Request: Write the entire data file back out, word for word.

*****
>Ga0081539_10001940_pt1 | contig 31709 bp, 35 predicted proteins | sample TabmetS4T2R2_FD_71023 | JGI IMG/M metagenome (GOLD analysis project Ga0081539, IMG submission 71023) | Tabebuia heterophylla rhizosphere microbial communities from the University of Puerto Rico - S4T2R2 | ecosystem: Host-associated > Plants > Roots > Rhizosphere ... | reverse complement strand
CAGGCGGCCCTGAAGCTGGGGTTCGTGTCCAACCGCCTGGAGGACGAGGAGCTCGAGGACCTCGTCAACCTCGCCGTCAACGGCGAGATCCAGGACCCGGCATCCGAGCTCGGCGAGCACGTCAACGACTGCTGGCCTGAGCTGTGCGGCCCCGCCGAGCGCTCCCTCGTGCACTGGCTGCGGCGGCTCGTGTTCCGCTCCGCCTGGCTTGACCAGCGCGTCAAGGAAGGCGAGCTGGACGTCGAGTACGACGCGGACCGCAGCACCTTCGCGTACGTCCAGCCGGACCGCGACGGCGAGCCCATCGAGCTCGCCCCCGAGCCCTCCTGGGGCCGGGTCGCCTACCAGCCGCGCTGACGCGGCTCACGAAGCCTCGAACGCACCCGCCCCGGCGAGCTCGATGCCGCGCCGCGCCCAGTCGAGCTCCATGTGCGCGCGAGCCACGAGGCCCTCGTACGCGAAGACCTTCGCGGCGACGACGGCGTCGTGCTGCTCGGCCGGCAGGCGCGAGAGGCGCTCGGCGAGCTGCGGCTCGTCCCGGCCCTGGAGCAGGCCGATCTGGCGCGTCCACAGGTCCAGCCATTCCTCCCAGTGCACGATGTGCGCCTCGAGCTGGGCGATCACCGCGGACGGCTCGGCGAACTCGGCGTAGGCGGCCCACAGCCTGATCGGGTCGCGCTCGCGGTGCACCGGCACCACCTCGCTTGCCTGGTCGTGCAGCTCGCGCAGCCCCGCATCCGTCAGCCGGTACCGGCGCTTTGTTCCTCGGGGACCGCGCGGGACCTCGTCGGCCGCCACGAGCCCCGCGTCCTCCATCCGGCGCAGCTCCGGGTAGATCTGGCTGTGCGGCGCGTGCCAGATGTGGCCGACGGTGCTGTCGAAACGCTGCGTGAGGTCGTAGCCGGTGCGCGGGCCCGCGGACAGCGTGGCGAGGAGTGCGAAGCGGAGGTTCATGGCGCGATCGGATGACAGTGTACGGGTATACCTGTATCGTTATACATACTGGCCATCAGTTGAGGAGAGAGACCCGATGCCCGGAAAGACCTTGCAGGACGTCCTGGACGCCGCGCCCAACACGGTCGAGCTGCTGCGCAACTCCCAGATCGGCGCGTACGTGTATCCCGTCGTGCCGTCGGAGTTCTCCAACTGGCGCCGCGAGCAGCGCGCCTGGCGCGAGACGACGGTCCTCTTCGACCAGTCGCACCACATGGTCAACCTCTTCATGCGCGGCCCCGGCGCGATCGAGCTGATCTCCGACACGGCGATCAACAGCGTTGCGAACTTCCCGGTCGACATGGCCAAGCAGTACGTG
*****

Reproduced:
>Ga0081539_10001940_pt1 | contig 31709 bp, 35 predicted proteins | sample TabmetS4T2R2_FD_71023 | JGI IMG/M metagenome (GOLD analysis project Ga0081539, IMG submission 71023) | Tabebuia heterophylla rhizosphere microbial communities from the University of Puerto Rico - S4T2R2 | ecosystem: Host-associated > Plants > Roots > Rhizosphere ... | reverse complement strand
CAGGCGGCCCTGAAGCTGGGGTTCGTGTCCAACCGCCTGGAGGACGAGGAGCTCGAGGACCTCGTCAACCTCGCCGTCAACGGCGAGATCCAGGACCCGGCATCCGAGCTCGGCGAGCACGTCAACGACTGCTGGCCTGAGCTGTGCGGCCCCGCCGAGCGCTCCCTCGTGCACTGGCTGCGGCGGCTCGTGTTCCGCTCCGCCTGGCTTGACCAGCGCGTCAAGGAAGGCGAGCTGGACGTCGAGTACGACGCGGACCGCAGCACCTTCGCGTACGTCCAGCCGGACCGCGACGGCGAGCCCATCGAGCTCGCCCCCGAGCCCTCCTGGGGCCGGGTCGCCTACCAGCCGCGCTGACGCGGCTCACGAAGCCTCGAACGCACCCGCCCCGGCGAGCTCGATGCCGCGCCGCGCCCAGTCGAGCTCCATGTGCGCGCGAGCCACGAGGCCCTCGTACGCGAAGACCTTCGCGGCGACGACGGCGTCGTGCTGCTCGGCCGGCAGGCGCGAGAGGCGCTCGGCGAGCTGCGGCTCGTCCCGGCCCTGGAGCAGGCCGATCTGGCGCGTCCACAGGTCCAGCCATTCCTCCCAGTGCACGATGTGCGCCTCGAGCTGGGCGATCACCGCGGACGGCTCGGCGAACTCGGCGTAGGCGGCCCACAGCCTGATCGGGTCGCGCTCGCGGTGCACCGGCACCACCTCGCTTGCCTGGTCGTGCAGCTCGCGCAGCCCCGCATCCGTCAGCCGGTACCGGCGCTTTGTTCCTCGGGGACCGCGCGGGACCTCGTCGGCCGCCACGAGCCCCGCGTCCTCCATCCGGCGCAGCTCCGGGTAGATCTGGCTGTGCGGCGCGTGCCAGATGTGGCCGACGGTGCTGTCGAAACGCTGCGTGAGGTCGTAGCCGGTGCGCGGGCCCGCGGACAGCGTGGCGAGGAGTGCGAAGCGGAGGTTCATGGCGCGATCGGATGACAGTGTACGGGTATACCTGTATCGTTATACATACTGGCCATCAGTTGAGGAGAGAGACCCGATGCCCGGAAAGACCTTGCAGGACGTCCTGGACGCCGCGCCCAACACGGTCGAGCTGCTGCGCAACTCCCAGATCGGCGCGTACGTGTATCCCGTCGTGCCGTCGGAGTTCTCCAACTGGCGCCGCGAGCAGCGCGCCTGGCGCGAGACGACGGTCCTCTTCGACCAGTCGCACCACATGGTCAACCTCTTCATGCGCGGCCCCGGCGCGATCGAGCTGATCTCCGACACGGCGATCAACAGCGTTGCGAACTTCCCGGTCGACATGGCCAAGCAGTACGTG